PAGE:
Insurance company hacked: For customers of Anthem Inc., now would be a good time to change passwords and check credit reports. The insurance giant found itself answering to the feds after a data breach exposed the personal information of 80 million people. "The attack on Anthem should sound the alarm bells for Americans,” said Rep. Michael McCaul (R-Texas). The hack went unnoticed for several weeks, which is actually a relatively short period of time, according to security experts.

HEALTH AND ENVIRONMENT

Measles vaccination rates: Private child care centers have lower measles vaccination rates than do their public counterparts, a Los Angeles Times analysis found. Preschools in the affluent Westside, southern Orange County and the South Bay also tended to have lower vaccination rates. In light of the measles outbreak, the University of California system announced that starting in 2017 all new students must be vaccinated against measles, reports 89.3 KPCC.

Importing smog: Experts say smog from China is making its way across the Pacific Ocean and increasing ozone levels in Western states. The pollution could lead to asthma problems, heart and lung disease and even premature deaths. "People think of these pollutants as relatively short-lived and think they don't make it that far. But we've realized it's all connected," a UC Davis atmospheric scientist told The Times.

SOUTHERN CALIFORNIA

Beverly Hills fight: Is it charity or self-promotion? That’s the heart of a fight in Beverly Hills, where school courtyards and playgrounds can be sold to the highest bidder. "The fundraising effort has triggered a spat between two Beverly Hills real estate agents over the naming of a courtyard at El Rodeo Elementary. The move prompted a host of allegations — of a sweetheart deal, advertising disguised as philanthropy and professional jealousy,” the Los Angeles Times reported.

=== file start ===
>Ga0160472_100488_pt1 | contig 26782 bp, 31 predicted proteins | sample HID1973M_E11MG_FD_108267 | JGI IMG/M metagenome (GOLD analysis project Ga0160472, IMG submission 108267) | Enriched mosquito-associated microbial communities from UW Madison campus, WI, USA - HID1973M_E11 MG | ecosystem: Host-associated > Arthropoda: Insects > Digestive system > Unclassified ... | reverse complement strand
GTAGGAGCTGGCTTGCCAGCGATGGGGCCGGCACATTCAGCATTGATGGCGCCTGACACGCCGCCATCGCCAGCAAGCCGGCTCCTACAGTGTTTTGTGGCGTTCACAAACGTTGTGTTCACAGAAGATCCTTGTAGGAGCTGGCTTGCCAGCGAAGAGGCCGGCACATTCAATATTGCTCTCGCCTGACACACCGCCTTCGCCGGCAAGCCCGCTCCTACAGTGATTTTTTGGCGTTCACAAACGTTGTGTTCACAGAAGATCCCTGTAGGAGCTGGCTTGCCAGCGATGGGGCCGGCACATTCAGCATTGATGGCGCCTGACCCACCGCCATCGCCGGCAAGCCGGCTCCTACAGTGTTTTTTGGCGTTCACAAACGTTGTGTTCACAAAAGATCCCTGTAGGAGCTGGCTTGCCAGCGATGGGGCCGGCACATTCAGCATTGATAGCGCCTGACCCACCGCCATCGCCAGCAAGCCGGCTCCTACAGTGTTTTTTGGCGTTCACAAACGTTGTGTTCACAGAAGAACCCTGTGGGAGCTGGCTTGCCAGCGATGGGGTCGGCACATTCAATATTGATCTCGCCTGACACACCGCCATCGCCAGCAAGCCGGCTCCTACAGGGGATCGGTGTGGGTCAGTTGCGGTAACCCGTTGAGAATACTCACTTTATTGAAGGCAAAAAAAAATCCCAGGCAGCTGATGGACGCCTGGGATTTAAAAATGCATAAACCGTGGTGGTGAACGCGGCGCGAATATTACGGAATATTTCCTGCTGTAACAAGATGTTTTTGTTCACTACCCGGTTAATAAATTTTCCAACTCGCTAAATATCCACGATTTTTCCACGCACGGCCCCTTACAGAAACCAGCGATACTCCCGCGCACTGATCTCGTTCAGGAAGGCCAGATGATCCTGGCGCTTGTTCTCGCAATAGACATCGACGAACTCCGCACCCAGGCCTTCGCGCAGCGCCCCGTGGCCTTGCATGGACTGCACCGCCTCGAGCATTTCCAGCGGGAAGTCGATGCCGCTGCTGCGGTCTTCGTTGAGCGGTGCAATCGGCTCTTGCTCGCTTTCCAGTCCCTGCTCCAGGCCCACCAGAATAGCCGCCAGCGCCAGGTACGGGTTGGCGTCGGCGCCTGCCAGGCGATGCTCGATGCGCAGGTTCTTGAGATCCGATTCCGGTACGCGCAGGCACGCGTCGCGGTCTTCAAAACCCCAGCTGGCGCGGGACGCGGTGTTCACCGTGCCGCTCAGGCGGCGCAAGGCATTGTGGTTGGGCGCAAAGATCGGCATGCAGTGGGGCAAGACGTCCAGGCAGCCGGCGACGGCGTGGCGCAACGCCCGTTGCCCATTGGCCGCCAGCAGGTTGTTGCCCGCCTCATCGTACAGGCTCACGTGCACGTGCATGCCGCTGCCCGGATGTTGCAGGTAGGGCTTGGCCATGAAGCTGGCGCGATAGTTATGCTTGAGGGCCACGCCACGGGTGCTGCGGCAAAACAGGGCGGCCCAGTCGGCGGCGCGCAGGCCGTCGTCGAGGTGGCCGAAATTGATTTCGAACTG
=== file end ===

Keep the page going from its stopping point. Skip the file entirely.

Homelessness in Brentwood: The two don’t seem a likely pair, but the affluent community counted 70 homeless men and women during a recent survey by the Los Angeles Homeless Services Authority. Volunteers were told to look for "weathered skin," "poor hygiene," "lots of stuff.”

First Muslim judge: The state’s first Muslim judge talked about how his religion influences his courtroom style. Judge Halim Dhanidina follows Ismaili, a Shiite tradition known for valuing education, gender equality and civil institutions.

LOOKING AHEAD

Besides waiting for Villaraigosa, here are a few things to watch for:

"Sniper" shot down? ”American Sniper” has dominated the box office for weeks now, pulling in $255.6 million and astonishing Hollywood. But this weekend, it could be toppled from the top spot by something less intense: "The SpongeBob Movie: Sponge Out of Water." We should also know by Monday how well the $179-million "Jupiter Ascending" does. 

Drought watch: Northern California is getting a drenching over the weekend, thanks to a so-called atmospheric river. Then we’ll see what all that rain does for California’s alarmingly low reservoir levels and snowpack.

Measles spread: New numbers will be released on the outbreak. The number of cases continued to increase in the last week, though some experts are hopeful that the spread could level off soon.

Greek Theatre vote: The L.A. City Council is set to decide whether to reject Live Nation as the new operator for the Greek Theatre.

Sunday: The Grammy Awards at Staples Center.

Monday: Candidates’ forum for the L.A. City Council’s 4th District.

Friday: Frank Lloyd Wright’s Hollyhock House in Hollywood reopens after renovations.

Please let us know what we can do to make this newsletter more useful to you. Send comments, complaints and ideas to Alice Walton or Shelby Grad.